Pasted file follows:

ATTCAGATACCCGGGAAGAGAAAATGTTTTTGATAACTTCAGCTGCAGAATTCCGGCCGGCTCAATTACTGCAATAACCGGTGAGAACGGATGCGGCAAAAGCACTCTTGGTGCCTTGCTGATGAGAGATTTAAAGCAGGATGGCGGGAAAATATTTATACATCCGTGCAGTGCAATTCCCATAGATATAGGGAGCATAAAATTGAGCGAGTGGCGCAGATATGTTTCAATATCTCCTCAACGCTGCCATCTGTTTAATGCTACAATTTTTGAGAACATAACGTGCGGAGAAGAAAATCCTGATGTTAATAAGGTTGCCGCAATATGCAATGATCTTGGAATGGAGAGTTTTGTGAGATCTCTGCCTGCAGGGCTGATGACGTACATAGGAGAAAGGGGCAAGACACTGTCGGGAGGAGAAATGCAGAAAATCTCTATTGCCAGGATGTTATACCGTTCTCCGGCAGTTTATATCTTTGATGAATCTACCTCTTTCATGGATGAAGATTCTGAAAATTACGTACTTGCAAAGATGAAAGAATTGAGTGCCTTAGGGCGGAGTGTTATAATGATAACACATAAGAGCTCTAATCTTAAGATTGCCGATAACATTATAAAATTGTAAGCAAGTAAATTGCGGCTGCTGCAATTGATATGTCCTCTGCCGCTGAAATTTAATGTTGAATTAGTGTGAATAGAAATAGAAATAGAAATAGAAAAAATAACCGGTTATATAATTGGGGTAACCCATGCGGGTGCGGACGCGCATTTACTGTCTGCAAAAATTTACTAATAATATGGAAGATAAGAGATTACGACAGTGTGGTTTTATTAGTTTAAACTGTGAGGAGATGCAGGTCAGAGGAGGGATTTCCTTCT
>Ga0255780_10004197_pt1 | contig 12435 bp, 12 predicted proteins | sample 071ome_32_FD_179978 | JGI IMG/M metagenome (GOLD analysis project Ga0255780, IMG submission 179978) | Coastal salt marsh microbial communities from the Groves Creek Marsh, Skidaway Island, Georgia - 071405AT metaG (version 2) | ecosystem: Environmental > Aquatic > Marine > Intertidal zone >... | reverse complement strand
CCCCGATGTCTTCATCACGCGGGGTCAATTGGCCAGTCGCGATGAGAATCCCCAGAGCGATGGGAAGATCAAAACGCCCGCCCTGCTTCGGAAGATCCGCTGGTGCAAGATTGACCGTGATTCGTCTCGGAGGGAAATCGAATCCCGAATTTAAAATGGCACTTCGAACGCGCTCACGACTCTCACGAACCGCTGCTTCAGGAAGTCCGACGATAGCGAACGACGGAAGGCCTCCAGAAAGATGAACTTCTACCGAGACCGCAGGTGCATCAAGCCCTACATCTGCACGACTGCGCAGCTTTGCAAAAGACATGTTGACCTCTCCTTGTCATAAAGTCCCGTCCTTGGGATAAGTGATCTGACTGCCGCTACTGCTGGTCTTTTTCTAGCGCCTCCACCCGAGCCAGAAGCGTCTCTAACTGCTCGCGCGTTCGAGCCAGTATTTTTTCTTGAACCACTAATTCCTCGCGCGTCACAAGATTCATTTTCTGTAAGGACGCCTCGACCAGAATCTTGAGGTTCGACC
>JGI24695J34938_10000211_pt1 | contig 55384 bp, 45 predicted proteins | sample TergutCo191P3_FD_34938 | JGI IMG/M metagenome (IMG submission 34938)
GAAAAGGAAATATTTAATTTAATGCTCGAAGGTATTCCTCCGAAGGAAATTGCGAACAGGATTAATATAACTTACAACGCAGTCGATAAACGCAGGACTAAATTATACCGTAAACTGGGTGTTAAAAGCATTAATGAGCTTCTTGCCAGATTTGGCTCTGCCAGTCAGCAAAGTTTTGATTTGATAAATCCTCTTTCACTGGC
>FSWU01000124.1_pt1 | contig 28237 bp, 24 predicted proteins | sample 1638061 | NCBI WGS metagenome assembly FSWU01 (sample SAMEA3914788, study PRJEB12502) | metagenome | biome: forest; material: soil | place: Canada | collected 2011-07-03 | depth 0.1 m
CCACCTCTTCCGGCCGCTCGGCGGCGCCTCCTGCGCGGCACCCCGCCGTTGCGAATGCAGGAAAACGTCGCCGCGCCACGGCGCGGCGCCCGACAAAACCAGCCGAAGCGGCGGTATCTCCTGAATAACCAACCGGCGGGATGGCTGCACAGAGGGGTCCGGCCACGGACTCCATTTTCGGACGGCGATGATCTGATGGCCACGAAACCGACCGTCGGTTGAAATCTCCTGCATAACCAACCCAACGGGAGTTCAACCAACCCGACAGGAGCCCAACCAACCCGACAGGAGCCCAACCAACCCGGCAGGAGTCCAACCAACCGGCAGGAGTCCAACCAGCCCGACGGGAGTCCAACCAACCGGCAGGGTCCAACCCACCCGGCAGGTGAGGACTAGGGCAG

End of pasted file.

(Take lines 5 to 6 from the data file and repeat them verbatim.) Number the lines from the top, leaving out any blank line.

GAAAAGGAAATATTTAATTTAATGCTCGAAGGTATTCCTCCGAAGGAAATTGCGAACAGGATTAATATAACTTACAACGCAGTCGATAAACGCAGGACTAAATTATACCGTAAACTGGGTGTTAAAAGCATTAATGAGCTTCTTGCCAGATTTGGCTCTGCCAGTCAGCAAAGTTTTGATTTGATAAATCCTCTTTCACTGGC
>FSWU01000124.1_pt1 | contig 28237 bp, 24 predicted proteins | sample 1638061 | NCBI WGS metagenome assembly FSWU01 (sample SAMEA3914788, study PRJEB12502) | metagenome | biome: forest; material: soil | place: Canada | collected 2011-07-03 | depth 0.1 m